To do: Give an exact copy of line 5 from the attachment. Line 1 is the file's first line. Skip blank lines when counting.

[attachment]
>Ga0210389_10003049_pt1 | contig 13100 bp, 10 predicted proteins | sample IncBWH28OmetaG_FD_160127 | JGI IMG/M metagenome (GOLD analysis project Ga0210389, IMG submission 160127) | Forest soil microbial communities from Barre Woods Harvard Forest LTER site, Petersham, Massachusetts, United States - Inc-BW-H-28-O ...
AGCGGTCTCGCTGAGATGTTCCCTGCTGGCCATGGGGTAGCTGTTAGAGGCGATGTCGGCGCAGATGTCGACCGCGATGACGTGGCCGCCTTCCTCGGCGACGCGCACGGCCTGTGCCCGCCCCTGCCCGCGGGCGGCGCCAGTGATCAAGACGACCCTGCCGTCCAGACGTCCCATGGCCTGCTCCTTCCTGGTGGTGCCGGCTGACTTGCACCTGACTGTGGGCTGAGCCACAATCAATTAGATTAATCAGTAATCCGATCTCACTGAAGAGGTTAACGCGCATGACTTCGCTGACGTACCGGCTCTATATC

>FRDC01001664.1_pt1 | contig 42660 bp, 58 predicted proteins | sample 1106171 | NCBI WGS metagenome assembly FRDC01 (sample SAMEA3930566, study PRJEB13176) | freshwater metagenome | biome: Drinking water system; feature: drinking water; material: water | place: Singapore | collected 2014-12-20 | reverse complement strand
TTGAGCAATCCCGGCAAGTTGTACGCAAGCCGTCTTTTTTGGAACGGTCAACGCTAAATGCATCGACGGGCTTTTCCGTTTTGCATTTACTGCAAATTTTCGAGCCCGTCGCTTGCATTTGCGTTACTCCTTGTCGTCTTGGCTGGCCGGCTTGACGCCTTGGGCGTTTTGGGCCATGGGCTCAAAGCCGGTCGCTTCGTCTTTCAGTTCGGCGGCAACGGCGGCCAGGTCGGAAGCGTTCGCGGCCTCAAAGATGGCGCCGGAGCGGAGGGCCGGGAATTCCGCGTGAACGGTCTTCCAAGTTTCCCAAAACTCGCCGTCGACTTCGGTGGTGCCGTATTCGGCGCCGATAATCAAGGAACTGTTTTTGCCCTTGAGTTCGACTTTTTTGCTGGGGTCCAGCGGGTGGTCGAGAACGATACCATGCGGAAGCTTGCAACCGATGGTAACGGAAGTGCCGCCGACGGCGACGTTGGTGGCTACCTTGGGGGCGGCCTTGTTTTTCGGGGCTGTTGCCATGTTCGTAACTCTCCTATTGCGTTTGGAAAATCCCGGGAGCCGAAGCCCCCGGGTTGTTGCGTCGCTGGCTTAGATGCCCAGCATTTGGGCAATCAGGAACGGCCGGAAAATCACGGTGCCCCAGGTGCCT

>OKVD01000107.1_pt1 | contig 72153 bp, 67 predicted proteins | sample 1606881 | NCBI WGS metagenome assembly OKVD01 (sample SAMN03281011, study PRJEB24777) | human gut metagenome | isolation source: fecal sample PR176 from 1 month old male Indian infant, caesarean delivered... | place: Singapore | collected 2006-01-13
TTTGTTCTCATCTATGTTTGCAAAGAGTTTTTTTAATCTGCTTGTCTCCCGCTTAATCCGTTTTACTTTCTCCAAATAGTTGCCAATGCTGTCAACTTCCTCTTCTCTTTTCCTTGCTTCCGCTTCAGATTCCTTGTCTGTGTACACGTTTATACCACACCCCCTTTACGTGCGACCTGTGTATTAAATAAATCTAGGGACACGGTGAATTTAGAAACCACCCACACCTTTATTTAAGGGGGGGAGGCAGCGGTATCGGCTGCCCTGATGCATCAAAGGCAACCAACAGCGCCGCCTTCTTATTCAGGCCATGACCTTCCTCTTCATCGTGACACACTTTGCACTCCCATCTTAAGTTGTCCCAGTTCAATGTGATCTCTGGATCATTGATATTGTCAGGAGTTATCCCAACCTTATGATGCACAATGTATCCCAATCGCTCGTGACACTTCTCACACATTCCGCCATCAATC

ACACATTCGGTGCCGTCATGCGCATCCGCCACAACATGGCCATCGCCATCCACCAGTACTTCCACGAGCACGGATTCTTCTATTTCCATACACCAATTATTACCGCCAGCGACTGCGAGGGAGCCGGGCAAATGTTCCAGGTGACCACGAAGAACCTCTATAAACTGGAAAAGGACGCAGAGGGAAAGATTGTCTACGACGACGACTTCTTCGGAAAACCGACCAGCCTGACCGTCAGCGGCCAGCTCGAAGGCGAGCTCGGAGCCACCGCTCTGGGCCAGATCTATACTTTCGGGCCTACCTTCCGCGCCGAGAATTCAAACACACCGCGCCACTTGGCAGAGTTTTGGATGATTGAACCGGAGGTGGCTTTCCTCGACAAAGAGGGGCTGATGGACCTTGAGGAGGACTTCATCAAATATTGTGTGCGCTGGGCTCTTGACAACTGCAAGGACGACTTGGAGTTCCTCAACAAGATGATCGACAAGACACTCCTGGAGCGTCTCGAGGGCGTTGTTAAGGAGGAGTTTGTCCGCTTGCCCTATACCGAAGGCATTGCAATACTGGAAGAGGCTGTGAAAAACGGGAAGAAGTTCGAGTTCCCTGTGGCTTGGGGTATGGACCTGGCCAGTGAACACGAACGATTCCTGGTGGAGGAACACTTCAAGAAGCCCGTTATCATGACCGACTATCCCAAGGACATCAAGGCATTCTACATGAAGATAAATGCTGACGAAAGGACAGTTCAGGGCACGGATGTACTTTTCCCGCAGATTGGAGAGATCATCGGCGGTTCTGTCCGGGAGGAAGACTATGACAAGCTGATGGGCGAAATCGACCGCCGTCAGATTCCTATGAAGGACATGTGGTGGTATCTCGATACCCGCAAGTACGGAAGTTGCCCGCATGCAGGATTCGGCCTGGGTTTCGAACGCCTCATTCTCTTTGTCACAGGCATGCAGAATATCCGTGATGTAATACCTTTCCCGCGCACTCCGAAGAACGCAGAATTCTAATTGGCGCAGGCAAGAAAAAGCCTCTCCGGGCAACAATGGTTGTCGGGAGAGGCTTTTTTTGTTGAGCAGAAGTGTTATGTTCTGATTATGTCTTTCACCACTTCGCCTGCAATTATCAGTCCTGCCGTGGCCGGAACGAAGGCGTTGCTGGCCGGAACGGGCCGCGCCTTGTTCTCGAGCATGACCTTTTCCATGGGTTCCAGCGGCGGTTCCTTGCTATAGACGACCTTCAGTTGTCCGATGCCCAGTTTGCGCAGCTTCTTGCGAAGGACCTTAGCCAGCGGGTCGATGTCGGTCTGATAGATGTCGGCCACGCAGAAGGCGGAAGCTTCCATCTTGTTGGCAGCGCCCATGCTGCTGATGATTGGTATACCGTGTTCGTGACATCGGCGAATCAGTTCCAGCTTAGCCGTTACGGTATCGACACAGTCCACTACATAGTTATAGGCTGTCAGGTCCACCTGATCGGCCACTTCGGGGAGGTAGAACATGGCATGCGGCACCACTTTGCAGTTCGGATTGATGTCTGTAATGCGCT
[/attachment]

>OKVD01000107.1_pt1 | contig 72153 bp, 67 predicted proteins | sample 1606881 | NCBI WGS metagenome assembly OKVD01 (sample SAMN03281011, study PRJEB24777) | human gut metagenome | isolation source: fecal sample PR176 from 1 month old male Indian infant, caesarean delivered... | place: Singapore | collected 2006-01-13